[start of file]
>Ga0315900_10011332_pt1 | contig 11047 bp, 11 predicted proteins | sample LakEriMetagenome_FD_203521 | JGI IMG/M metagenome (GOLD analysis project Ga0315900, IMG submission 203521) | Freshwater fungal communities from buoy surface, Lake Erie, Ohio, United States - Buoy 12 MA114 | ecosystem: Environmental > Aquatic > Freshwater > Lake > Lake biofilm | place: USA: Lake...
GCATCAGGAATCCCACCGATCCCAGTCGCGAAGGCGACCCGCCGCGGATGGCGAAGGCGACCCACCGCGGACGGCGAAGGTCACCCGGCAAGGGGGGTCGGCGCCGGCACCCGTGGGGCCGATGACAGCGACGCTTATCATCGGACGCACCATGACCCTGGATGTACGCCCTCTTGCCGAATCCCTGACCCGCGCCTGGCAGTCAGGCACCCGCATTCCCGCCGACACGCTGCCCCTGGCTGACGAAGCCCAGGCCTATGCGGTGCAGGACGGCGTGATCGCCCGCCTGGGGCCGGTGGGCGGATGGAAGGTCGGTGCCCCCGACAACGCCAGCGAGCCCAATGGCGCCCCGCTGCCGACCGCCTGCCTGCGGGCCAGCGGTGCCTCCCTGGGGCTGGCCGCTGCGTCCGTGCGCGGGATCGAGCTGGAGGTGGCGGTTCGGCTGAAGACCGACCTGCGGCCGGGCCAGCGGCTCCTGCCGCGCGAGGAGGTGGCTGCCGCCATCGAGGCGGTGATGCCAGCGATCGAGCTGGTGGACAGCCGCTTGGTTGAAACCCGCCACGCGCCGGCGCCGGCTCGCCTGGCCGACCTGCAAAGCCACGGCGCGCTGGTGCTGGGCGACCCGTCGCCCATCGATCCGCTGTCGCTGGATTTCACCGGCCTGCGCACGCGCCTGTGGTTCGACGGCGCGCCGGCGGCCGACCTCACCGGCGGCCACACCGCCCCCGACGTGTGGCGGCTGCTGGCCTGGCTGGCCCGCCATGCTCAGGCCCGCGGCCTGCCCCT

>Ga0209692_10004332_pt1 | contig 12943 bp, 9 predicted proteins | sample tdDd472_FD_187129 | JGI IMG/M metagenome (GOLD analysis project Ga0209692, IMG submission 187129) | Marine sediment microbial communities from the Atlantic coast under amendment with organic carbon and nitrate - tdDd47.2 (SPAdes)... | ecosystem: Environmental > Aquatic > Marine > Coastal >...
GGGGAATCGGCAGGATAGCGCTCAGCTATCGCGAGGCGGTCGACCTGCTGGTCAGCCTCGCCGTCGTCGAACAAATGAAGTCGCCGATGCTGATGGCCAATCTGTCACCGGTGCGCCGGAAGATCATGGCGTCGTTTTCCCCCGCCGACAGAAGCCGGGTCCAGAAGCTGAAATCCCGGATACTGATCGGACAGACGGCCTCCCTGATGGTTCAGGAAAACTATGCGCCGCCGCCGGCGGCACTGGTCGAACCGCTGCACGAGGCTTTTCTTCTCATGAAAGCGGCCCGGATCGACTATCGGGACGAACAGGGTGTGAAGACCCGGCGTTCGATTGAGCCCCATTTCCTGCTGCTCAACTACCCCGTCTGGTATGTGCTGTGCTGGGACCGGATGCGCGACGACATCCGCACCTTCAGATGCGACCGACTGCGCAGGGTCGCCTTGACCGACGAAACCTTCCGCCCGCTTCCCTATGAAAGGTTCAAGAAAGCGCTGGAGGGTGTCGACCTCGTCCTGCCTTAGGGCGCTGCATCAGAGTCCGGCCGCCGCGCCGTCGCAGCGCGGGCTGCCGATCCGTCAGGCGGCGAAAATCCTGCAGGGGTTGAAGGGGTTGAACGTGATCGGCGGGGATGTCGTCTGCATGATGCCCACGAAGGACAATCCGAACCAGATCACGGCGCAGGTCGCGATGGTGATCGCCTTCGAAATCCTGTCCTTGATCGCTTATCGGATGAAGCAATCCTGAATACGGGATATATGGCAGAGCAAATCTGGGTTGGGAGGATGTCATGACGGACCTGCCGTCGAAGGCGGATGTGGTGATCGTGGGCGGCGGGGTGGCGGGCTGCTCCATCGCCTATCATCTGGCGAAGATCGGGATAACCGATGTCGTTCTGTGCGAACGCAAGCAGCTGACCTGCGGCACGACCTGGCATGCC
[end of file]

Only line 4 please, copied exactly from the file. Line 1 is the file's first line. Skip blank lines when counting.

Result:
GGGGAATCGGCAGGATAGCGCTCAGCTATCGCGAGGCGGTCGACCTGCTGGTCAGCCTCGCCGTCGTCGAACAAATGAAGTCGCCGATGCTGATGGCCAATCTGTCACCGGTGCGCCGGAAGATCATGGCGTCGTTTTCCCCCGCCGACAGAAGCCGGGTCCAGAAGCTGAAATCCCGGATACTGATCGGACAGACGGCCTCCCTGATGGTTCAGGAAAACTATGCGCCGCCGCCGGCGGCACTGGTCGAACCGCTGCACGAGGCTTTTCTTCTCATGAAAGCGGCCCGGATCGACTATCGGGACGAACAGGGTGTGAAGACCCGGCGTTCGATTGAGCCCCATTTCCTGCTGCTCAACTACCCCGTCTGGTATGTGCTGTGCTGGGACCGGATGCGCGACGACATCCGCACCTTCAGATGCGACCGACTGCGCAGGGTCGCCTTGACCGACGAAACCTTCCGCCCGCTTCCCTATGAAAGGTTCAAGAAAGCGCTGGAGGGTGTCGACCTCGTCCTGCCTTAGGGCGCTGCATCAGAGTCCGGCCGCCGCGCCGTCGCAGCGCGGGCTGCCGATCCGTCAGGCGGCGAAAATCCTGCAGGGGTTGAAGGGGTTGAACGTGATCGGCGGGGATGTCGTCTGCATGATGCCCACGAAGGACAATCCGAACCAGATCACGGCGCAGGTCGCGATGGTGATCGCCTTCGAAATCCTGTCCTTGATCGCTTATCGGATGAAGCAATCCTGAATACGGGATATATGGCAGAGCAAATCTGGGTTGGGAGGATGTCATGACGGACCTGCCGTCGAAGGCGGATGTGGTGATCGTGGGCGGCGGGGTGGCGGGCTGCTCCATCGCCTATCATCTGGCGAAGATCGGGATAACCGATGTCGTTCTGTGCGAACGCAAGCAGCTGACCTGCGGCACGACCTGGCATGCC